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Louis Heyward, 81; Created 'Winky Dink'


Louis "Deke" Heyward, an award-winning writer and producer for radio, television and movies who created "Winky Dink and You" in the 1950s--the first interactive TV show--died of complications from pneumonia March 26 in Los Angeles. He was 81.

In a career that began in the early '50s, when he joined television's "The Garry Moore Show" as a staff writer, Heyward wrote for many New York-based TV programs.

In 1956, while head writer of "The Ernie Kovacs Show," he won a Sylvania Award for comedy writing.

But in 1953, Heyward made TV history with his creation of "Winky Dink and You," a partially animated Saturday morning children's show with in-studio host Jack Berry.

The gimmick: Young viewers at home could help the cartoon character Winky Dink--a large-headed boy with a shock of blond hair--and his dog Woofer out of their predicaments.

For The Record
Los Angeles Times Saturday June 29, 2002 Home Edition Main News Part A Page 2 National Desk 9 inches; 348 words Type of Material: Correction
Heyward obituary--An April 7 obituary on writer-producer Louis "Deke" Heyward said Heyward created the 1950s children's television series "Winky Dink and You," the first interactive television show. In fact, the show's credits, according to the Museum of Television & Radio in New York, list Harry W. Prichett and Edwin Brit Wyckoff as having "originated" the series. Heyward was the first writer on the partially animated show, which enabled viewers at home to help the cartoon character Winky Dink and his dog Woofer out of their predicaments by drawing on a "magic screen"--a clear piece of clingy plastic placed on the TV screen. A delay in running a correction was caused, in part, by a search of the U.S. Copyright Office in an attempt to determine the show's creator.

For 50 cents, viewers could send away for a Winky Dink Kit, which included a "magic screen"--a piece of clear, clingy plastic they placed on their TV screens--and "magic" crayons.

If Winky Dink and Woofer were stuck on the side of a rushing stream, for example, those viewers with "magic screens" could draw a bridge for them to cross over.

Winky Dink was a hit with baby boomers, some of whom apparently didn't have 50 cents for a "magic screen" and drew directly on their TV screens.

The show ran for many years in syndication.

In the late '50s, Heyward served briefly as producer of "The Dick Clark Saturday Night Beechnut Show," a derivative of Clark's popular daytime "American Bandstand."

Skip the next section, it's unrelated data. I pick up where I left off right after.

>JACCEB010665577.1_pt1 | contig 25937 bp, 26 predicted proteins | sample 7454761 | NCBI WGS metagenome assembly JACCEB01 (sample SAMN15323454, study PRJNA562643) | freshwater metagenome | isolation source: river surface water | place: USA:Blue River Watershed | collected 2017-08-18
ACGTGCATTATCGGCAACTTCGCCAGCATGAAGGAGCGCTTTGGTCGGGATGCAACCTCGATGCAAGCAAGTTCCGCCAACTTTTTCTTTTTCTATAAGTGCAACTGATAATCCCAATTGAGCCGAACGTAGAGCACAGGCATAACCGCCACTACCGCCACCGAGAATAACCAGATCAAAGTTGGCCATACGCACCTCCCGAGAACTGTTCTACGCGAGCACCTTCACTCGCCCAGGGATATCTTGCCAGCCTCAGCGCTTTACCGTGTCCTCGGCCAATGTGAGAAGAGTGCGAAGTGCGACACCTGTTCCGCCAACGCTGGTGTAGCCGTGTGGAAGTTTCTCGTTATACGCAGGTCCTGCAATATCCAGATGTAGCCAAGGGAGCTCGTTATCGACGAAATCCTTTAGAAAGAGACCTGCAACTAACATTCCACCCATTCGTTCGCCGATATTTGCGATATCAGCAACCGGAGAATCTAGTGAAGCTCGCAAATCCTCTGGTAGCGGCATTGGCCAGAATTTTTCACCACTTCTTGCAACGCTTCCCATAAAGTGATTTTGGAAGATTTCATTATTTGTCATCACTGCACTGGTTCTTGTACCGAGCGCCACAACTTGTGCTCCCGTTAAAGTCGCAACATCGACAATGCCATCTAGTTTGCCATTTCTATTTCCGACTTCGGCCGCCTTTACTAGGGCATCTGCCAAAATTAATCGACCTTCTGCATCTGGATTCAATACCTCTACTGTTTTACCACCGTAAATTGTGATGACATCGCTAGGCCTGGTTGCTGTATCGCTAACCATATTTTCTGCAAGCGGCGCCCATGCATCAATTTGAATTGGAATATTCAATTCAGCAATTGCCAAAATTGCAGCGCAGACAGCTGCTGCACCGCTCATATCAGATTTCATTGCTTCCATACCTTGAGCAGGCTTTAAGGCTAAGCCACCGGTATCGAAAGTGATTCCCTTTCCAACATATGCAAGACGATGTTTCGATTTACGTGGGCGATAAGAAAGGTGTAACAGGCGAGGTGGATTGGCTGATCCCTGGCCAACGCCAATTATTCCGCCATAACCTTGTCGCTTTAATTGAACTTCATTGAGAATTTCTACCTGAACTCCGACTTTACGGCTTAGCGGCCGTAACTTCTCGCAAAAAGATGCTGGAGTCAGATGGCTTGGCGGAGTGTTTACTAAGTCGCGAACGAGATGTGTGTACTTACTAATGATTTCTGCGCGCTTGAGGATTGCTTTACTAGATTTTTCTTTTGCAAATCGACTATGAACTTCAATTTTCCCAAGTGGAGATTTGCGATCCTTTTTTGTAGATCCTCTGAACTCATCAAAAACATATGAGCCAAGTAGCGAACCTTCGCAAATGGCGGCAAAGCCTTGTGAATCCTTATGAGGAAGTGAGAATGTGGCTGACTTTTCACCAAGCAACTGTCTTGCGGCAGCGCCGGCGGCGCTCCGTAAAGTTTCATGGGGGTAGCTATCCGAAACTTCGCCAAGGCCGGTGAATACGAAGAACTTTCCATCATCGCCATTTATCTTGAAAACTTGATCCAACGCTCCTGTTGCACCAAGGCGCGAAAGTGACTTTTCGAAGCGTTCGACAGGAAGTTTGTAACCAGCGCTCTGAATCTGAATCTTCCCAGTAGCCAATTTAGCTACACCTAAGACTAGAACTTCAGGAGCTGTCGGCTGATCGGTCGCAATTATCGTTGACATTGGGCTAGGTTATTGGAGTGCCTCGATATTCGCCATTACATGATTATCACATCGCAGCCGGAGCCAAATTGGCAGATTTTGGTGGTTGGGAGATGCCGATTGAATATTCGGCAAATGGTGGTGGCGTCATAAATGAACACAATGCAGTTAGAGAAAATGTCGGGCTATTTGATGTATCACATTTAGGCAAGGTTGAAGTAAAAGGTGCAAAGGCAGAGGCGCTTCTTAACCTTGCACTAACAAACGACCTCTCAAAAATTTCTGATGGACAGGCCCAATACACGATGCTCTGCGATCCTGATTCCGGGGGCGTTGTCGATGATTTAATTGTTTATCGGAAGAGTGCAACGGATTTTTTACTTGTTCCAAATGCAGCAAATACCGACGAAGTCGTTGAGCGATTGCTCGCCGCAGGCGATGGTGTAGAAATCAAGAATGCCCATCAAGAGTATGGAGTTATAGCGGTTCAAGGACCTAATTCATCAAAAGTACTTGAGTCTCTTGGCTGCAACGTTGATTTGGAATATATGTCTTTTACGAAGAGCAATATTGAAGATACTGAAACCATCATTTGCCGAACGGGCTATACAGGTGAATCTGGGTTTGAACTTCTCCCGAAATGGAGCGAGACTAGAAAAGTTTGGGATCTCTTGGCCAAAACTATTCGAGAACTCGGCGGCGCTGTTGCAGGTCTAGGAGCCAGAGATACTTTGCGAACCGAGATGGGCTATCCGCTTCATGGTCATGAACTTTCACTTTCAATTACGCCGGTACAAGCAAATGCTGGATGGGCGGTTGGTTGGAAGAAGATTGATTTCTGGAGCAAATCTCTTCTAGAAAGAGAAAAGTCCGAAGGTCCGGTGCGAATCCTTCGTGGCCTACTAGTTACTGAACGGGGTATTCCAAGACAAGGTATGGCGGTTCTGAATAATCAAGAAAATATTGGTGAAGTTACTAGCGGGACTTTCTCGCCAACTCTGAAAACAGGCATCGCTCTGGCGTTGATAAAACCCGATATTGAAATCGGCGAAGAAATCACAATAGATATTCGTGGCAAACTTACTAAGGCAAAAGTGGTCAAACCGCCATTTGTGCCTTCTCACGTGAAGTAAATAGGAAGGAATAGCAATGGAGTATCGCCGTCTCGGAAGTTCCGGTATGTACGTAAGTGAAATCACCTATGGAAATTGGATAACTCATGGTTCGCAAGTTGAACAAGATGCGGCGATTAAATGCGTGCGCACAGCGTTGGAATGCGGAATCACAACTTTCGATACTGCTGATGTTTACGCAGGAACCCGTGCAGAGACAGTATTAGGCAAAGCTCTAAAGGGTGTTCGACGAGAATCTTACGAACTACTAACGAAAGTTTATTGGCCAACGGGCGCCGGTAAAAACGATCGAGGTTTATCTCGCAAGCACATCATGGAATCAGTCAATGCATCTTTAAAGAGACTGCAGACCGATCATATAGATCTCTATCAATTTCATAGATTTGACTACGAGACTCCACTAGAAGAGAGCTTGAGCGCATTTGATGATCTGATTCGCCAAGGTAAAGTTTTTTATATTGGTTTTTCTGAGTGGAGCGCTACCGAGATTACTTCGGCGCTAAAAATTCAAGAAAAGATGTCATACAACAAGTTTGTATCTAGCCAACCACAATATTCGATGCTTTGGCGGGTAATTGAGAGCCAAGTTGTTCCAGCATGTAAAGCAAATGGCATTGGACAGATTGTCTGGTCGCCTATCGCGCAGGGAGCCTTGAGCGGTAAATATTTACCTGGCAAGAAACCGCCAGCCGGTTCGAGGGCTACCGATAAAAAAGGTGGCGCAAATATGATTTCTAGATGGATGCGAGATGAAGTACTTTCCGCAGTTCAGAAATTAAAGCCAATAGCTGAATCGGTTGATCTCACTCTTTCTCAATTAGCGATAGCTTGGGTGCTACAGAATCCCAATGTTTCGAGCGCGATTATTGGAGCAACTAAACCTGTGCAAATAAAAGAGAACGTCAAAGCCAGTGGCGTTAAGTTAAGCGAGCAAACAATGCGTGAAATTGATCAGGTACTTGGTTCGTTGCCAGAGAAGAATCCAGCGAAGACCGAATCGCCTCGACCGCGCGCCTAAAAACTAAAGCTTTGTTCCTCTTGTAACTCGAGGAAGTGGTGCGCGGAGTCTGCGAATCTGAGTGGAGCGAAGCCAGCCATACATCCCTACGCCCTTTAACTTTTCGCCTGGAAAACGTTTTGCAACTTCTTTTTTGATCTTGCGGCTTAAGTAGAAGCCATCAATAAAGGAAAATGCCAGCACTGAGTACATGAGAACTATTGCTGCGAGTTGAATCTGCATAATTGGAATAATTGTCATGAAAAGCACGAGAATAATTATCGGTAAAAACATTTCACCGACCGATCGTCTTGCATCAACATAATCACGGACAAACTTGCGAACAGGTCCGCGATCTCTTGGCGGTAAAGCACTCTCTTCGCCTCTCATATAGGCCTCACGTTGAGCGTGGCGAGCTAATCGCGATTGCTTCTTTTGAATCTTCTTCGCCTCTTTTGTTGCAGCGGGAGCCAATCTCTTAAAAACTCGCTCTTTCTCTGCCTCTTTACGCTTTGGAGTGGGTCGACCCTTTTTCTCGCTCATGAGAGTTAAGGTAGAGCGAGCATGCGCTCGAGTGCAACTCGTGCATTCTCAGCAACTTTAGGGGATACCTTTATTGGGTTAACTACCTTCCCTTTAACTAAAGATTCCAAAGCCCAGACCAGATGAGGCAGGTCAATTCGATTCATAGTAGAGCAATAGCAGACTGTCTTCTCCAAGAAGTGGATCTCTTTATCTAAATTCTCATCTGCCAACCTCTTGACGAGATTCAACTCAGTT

"I looked up to him," Clark said.

"He not only became my mentor, but was one of the most adaptable and versatile gentlemen I met in my life. He was involved in all kinds of projects all his life and never lost his enthusiasm."

In 1961, Heyward became director of development for 20th Century Fox Television. Two years later, he became vice president of production for American International Pictures.

During his 10 years at AIP, he produced 25 pictures, including "Murder in the Rue Morgue," "The Girl From Rio" and "War, Italian Style."

He also wrote "Pajama Party," "Ghost in the Invisible Bikini," "Spy in Your Eye" and "Bang, Bang, You're Dead," among others.

In the '70s, Heyward served briefly as vice president of development for Four Star Films, and then became a senior vice president at Hanna-Barbera, where he was in charge of live programming and movies of the week.

Among his projects was the Emmy Award-winning "The Gathering," a 1977 television movie starring Ed Asner and Maureen Stapleton.

In 1980, Heyward rejoined Barry & Enright, the company that had produced "Winky Dink and You," as vice president of development.

During his 12 years there, he was instrumental in relaunching the game shows "Twenty-One" and "Tic Tac Dough."

Born in New York City in 1920, Heyward studied at New York University and Brooklyn Law School before enlisting in the Army Air Corps nine months before the attack on Pearl Harbor.

During the war, he flew numerous bombing missions in North Africa and Europe.

In 1947, he went to work for the Associated Press as a senior editor in the radio transcription division and wrote scripts for various radio shows.

In his later years, Heyward served as a consultant for DIC Entertainment, a children's entertainment company headed by his son, Andy, creator of "Inspector Gadget."

"The thing he was probably most proud of was something that had nothing to do with his professional life," Andy Heyward said.

Three days a week for the last three years, Louis Heyward taught writing at Camp Kilpatrick, a Los Angeles County Probation Department facility.

He also taught writing for Rushmore University, an Internet-based university.

"He had a student he was working with, a young Palestinian, and another student was a young Israeli," Andy Heyward said, "and he was trying to get them to work together on a project. That was a special satisfaction to him."

In addition to his son, Heyward is survived by his wife, Sandra; a daughter, Patti of West Los Angeles; and five grandchildren.

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